My last post remembering Saint Herman prompted Pom Pom to ask me if I had read The Music of Silence, book she had just received in the mail. I haven’t read such a book, so I googled it and immediately have several tangents to run along now. I don’t know if she meant this memoir of Andrea Bocelli, or this one about singing the Hours or services of the church through the day in Gregorian Chant.
One reviewer wrote of the latter book, “Nothing is as ordinary, or as sacred, as time. Far from being an infinitesimally small unit of measurement or a means of separating one event from another, time provides the means by which the still, small, silent voice of God may be heard.”
Silence….hmmm….I know so little of it.
When I read about music, silence, solitude, it can be an inspiration and a reminder, but my readings and thinkings are typically like so many rabbit trails, to use a term that hints at the fun of scurrying from one author or thought to another. A rabbit is doing what he was made to do, and glorifies God by it. I was made to live by the Holy Spirit in communion with my Creator.
So I need to STOP on the trail and pray–and maybe even get off the trail sometimes! It wasn’t books and ideas that made it possible for Father Herman to sing with the angels. It was prayer. The kind of prayer St Isaac of Syria is talking about when he says, “The wisdom of the Holy Spirit is much greater than the wisdom of the entire world. Within the wisdom of the Holy Spirit, silence prevails; the wisdom of the world, however, goes astray into idle talk.”
My mind is given to talking idly with itself. So much of my remembering of my Savior is like the awareness I might have of an earthly friend when she is in the room with me, but I am not paying close attention. I might hear her talking without really listening, I might even speak with her–but not make eye contact.
Don’t we all have this weakness in our human condition, worsened by modern life, that we can’t settle our minds down firmly even when in prayer? Abba Dorotheus of Gaza said, “Just as it is easier to sin in thought than in deed, correspondingly, it is more difficult to struggle with thoughts than with deeds.”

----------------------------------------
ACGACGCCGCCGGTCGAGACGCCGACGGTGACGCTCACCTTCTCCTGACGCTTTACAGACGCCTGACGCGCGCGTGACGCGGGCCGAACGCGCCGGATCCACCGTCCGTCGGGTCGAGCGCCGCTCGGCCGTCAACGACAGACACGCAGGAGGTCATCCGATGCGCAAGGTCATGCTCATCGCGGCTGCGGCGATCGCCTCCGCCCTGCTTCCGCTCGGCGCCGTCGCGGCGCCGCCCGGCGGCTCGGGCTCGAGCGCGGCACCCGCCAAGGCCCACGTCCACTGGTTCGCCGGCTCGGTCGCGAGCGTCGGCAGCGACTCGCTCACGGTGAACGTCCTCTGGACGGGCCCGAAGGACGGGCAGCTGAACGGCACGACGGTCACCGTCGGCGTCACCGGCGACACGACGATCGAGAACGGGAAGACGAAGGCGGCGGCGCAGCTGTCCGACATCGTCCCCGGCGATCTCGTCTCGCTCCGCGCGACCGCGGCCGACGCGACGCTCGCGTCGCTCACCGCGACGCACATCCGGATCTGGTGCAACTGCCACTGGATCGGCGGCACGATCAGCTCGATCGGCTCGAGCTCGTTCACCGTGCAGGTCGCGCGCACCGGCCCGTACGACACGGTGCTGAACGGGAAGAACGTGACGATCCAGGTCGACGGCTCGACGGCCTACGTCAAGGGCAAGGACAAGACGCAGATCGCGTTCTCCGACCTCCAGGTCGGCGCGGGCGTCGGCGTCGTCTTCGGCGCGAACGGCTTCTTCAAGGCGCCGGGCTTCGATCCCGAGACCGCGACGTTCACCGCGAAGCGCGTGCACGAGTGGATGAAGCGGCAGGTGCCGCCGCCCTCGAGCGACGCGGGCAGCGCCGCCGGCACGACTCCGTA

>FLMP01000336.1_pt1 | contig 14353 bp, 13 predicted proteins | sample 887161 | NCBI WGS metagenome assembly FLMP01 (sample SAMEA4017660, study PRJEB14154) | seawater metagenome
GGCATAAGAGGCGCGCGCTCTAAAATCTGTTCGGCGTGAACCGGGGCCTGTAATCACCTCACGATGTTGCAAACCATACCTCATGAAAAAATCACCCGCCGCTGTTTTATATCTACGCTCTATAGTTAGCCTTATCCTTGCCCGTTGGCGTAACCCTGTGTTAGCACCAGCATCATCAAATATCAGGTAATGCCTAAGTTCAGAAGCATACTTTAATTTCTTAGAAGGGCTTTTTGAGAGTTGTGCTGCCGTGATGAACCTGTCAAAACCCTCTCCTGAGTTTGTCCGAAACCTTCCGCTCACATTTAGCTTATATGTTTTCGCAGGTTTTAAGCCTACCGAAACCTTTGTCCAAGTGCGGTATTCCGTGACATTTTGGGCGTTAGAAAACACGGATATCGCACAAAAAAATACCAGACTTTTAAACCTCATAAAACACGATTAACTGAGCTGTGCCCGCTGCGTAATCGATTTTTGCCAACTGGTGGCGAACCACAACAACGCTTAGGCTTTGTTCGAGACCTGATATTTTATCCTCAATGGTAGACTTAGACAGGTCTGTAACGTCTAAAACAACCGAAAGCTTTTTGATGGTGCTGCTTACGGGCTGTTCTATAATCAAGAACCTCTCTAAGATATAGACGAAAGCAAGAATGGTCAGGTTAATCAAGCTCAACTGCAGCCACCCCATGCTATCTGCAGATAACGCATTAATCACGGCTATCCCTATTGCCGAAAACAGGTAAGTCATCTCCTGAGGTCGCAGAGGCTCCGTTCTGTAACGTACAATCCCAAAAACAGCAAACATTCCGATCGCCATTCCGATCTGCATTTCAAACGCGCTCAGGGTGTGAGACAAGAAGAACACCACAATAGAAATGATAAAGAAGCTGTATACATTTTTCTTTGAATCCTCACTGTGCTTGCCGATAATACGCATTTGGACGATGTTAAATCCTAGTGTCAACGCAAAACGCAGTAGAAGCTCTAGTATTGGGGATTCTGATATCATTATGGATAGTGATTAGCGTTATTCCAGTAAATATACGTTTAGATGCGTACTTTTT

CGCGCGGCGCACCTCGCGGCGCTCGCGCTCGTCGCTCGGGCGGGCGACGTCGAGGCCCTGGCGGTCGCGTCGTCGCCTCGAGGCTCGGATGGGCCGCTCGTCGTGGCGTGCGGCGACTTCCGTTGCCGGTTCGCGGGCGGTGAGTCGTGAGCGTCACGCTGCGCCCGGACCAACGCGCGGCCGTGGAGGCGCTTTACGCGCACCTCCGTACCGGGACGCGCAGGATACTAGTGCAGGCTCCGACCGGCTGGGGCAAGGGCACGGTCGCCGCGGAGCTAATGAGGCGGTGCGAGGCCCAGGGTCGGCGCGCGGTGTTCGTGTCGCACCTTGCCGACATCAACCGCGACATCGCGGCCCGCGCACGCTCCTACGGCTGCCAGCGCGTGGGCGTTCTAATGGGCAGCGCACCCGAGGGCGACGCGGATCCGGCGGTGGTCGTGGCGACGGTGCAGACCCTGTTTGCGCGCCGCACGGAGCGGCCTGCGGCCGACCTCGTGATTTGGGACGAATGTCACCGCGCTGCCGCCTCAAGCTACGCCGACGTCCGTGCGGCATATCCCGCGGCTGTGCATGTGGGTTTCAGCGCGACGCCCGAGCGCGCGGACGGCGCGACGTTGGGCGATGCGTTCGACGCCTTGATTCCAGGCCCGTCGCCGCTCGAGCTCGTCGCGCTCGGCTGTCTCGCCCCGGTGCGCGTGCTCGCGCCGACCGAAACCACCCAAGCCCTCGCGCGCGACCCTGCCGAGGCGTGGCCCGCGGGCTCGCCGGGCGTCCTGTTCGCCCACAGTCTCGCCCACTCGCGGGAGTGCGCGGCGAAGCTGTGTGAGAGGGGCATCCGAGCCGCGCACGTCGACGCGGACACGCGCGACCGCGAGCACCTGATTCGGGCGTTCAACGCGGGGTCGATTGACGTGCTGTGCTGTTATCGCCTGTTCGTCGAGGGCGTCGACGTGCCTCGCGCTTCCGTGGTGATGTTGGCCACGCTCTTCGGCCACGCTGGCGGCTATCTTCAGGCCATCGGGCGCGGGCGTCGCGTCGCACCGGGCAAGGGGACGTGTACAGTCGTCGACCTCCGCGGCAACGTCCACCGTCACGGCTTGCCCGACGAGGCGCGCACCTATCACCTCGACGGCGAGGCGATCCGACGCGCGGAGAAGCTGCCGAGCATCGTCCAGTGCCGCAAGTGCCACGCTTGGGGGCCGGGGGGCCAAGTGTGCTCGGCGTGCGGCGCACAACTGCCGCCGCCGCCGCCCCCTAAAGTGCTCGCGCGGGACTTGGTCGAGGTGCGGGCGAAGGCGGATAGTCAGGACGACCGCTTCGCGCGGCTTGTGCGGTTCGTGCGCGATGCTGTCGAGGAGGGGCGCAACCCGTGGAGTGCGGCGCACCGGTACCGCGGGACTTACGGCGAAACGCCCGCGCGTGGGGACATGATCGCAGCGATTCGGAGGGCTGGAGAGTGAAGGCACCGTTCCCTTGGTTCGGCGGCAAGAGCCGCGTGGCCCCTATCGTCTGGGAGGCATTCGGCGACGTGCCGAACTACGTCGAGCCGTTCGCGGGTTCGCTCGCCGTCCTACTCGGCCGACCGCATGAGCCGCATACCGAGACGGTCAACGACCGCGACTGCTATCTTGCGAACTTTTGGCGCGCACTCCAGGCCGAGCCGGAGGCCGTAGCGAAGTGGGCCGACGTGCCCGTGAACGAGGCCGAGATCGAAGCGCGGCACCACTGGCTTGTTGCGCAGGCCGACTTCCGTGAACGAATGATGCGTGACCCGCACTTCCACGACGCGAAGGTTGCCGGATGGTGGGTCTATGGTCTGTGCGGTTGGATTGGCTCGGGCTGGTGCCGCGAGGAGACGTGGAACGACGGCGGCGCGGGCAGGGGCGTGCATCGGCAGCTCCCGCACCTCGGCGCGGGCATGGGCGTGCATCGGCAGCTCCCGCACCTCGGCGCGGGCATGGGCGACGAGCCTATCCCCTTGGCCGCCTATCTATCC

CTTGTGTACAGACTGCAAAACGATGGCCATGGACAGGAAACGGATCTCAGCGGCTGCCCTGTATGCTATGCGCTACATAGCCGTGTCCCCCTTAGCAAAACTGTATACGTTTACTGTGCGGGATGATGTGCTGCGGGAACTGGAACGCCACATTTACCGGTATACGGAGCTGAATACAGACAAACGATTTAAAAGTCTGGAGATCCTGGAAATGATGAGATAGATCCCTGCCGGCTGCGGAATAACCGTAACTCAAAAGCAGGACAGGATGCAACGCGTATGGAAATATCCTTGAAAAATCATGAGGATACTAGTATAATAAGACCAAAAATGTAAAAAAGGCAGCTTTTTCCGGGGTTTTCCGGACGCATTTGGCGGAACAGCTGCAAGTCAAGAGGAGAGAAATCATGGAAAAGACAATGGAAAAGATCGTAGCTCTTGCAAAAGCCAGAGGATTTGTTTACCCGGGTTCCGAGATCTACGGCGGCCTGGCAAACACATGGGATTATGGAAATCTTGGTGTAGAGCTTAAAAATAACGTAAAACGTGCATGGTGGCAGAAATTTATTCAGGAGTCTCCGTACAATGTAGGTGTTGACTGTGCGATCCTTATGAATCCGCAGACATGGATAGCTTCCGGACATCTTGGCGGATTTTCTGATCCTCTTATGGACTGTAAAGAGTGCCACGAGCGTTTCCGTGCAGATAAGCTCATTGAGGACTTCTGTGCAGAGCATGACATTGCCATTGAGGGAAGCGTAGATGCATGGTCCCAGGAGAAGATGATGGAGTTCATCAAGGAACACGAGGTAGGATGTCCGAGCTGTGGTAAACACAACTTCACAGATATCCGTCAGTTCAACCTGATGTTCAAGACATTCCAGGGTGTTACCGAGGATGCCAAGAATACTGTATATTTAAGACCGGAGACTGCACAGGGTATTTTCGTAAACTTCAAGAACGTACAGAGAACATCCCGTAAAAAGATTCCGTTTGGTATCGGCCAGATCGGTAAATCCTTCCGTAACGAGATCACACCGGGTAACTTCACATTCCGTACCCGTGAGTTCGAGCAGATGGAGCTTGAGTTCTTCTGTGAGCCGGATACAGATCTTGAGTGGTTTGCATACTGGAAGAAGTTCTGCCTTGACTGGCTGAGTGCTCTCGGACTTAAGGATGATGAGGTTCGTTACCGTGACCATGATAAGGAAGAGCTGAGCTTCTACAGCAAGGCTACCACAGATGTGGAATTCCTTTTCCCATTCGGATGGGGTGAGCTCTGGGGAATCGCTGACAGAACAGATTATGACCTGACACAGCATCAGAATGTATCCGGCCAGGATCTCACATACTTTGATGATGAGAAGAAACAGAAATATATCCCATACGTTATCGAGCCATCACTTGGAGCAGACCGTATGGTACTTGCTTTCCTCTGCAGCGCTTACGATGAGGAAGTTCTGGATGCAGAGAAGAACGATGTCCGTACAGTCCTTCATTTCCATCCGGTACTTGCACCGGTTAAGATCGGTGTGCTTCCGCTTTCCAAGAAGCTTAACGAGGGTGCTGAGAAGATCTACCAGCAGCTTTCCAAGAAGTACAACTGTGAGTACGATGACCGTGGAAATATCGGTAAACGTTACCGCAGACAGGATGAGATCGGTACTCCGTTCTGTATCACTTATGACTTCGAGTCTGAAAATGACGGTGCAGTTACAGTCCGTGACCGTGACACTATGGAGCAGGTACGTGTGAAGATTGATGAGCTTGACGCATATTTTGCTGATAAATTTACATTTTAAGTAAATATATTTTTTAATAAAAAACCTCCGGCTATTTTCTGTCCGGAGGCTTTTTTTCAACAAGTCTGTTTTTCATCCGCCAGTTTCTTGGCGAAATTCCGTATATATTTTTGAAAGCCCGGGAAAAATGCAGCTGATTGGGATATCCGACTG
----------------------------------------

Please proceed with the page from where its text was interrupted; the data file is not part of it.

But as C.S. Lewis said, “Virtue–even attempted virtue [I hope this includes attempted prayer]–brings light; indulgence brings fog.” So I will keep struggling in prayer, to push past the distractions, to listen for the Silence that is God’s music.
It’s not the wonderful blog posts and the writers of them that are my problem. Nor my own writing, because just the discipline of organizing the chaos at least gets me on the road to taking every thought captive to Christ, though my readers might legitimately question how often I get to my destination. With God’s help, I know His presence and see His working in the world by the goings-on of the blogosphere and the piles of books throughout my house. Glory to God for all things! Lord, have mercy!
One more rabbit trail, leading quickly to the spot where all those paths ought eventually to end up, was posted by hiddenart this month, a poem by George Herbert:
The shepherds sing;
and shall I silent be?
My God, no hymn for Thee?
My soul’s a shepherd too;
a flock it feeds
Of thoughts, and words, and deeds.
The pasture is Thy word:
the streams, Thy grace,
Enriching all the place.
Shepherd and flock shall sing,
and all my powers
Outsing the daylight hours.
Then will we chide the sun for letting night
Take up his place and right:
We sing one common Lord;
wherefore he should
Himself the candle hold.
I will go searching, till I find a sun
Shall stay, till we have done;
A willing shiner, that shall shine as gladly,
As frost-nipped suns look sadly.
Then will we sing, and shine all our own day,
And one another pay:
His beams shall cheer my breast, and both so twine,
Till ev’n His beams sing, and my music shine.